section ID to 1, and the subtype to RECT (signified by a rectangle on the subtype button) by default. Since
you will be creating a rectangular cross section, there is no need to change the subtype.
7. In the lower half of the beam tool, you'll see a diagram of the cross section shape with dimension variables
labeled. Enter the width of the cross section, 0.2, in the box labeled B. Enter the height of the cross section,
5.0, in the box labeled H. Choose OK to set the cross section dimensions.
8. List the properties of the current cross section. Choose menu path Main
Menu>Preprocessor>Sections>List Sections. ANSYS selects section ID 1 by default. Choose OK to
display the cross section information. Once you've verified the information, choose Close to close the SLIST
window.

## 8.6.8 Define the Material Properties and Orientation Node

1. Choose menu path Main Menu>Preprocessor>Material Props> -Constant-Isotropic. The Isotropic
Material Properties dialog box appears.
2. Click on OK to specify material number 1. The Isotropic Material Properties dialog box appears.
3. Enter 1E4 for Young's modulus.
4. Enter 0.0 for Poisson's ratio (minor), and click on OK.
5. To select the line, choose menu path Utility Menu>Select>Entities. Choose the following options: Lines,
By Num/Pick, From Full and OK from the Select Entities dialog box.
6. The Select lines dialog box appears. Go to the Graphics window and click on the line. Choose OK in the
Select lines picking dialog box.
7. Define the orientation node of the line as an attribute. Choose menu path Main Menu>Preprocessor>Attributes-Define>All Lines. Click on the radio button beside the Pick Orientation Keypoint radio button to
change it to Yes and choose OK. ANSYS includes the material attribute pointer to the material set 1, the
element type attribute pointer to the local element type 1 and the section attribute pointer to the section ID 1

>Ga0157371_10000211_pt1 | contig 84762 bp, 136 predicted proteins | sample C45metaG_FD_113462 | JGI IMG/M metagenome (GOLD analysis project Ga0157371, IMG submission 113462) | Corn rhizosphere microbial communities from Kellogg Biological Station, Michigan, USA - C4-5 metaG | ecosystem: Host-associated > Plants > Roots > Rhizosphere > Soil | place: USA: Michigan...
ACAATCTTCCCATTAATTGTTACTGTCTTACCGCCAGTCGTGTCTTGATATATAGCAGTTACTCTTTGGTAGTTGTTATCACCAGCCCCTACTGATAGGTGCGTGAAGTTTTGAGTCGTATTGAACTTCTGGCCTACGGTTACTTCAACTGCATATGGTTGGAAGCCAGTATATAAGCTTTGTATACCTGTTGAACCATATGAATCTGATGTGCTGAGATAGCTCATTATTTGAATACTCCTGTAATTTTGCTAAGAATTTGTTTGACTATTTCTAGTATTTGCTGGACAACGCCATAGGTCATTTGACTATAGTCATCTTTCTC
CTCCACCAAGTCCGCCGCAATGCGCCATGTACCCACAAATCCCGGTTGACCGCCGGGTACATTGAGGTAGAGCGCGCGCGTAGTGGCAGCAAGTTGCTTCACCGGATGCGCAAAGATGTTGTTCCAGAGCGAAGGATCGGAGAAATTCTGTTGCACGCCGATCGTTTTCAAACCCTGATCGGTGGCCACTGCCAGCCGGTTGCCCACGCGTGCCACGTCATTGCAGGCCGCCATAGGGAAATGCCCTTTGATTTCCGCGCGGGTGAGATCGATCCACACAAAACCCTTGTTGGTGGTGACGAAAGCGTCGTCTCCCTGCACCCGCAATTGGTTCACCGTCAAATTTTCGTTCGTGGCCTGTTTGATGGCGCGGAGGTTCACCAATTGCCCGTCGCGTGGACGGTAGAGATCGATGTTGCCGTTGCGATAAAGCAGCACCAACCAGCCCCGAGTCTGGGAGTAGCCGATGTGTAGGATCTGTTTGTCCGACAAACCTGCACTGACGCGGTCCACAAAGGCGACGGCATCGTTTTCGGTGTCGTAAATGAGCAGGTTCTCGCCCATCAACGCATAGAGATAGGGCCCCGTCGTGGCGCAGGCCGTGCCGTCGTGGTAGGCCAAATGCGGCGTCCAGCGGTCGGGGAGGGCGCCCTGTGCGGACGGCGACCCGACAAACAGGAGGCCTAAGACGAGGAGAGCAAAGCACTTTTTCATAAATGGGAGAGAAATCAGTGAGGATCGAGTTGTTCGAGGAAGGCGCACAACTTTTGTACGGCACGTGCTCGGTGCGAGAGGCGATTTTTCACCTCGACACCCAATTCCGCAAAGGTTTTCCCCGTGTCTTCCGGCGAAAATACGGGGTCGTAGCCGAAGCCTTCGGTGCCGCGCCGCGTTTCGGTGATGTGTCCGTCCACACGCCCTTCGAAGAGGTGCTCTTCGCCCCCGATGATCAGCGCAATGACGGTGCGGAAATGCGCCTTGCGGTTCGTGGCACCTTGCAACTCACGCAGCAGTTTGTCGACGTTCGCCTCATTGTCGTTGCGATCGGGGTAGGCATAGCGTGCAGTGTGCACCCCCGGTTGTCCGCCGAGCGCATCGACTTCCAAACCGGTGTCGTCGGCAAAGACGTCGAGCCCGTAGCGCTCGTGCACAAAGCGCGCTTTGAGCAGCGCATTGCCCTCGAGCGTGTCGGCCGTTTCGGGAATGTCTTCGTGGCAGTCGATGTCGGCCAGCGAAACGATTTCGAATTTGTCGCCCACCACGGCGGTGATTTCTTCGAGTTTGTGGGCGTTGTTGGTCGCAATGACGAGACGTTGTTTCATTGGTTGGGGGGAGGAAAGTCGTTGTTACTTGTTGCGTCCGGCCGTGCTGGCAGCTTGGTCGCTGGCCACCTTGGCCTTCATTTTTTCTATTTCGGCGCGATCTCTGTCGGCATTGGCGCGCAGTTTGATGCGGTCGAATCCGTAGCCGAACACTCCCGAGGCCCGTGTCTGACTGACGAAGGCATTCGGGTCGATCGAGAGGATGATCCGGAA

by default.
8. The Line Attributes dialog box appears. Select Keypoint 3 in the Graphic window and choose OK in the
Line Attributes dialog box.

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9. Save the model. Choose menu path Utility Menu>File>Save As. If the buckle.db file is not already
selected, select it. Select OK, and when ANSYS prompts you if you want to overwrite the existing file,
choose OK.

## 8.6.9 Mesh the Line and Verify Beam Orientation

1. Define the mesh size and number of divisions. Choose menu path Main Menu>Preprocessor>Meshing-Size Cntrls>-Lines-All Lines. Enter 10 in the No. of Element Divisions box and choose OK.
2. Mesh the line. Choose the menu path Main Menu>Preprocessor>- Meshing-Mesh>Lines. Be sure Pick
and Single are selected in the Mesh Lines dialog box, then pick the line in the Graphics window. Choose OK
in the Mesh Lines dialog box to mesh the line.
3. Rotate the meshed line. Choose menu path Utility Menu>PlotCtrls>Pan, Zoom, Rotate. The Pan, Zoom,
Rotate tool appears. Select ISO and choose Close. The beam is rotated in the Graphics window.
4. Verify the beam orientation. Choose Utility Menu>PlotCtrls>Style>Size and Shape. Select the radio
button next to the /ESHAPE label to turn /ESHAPE on and choose OK.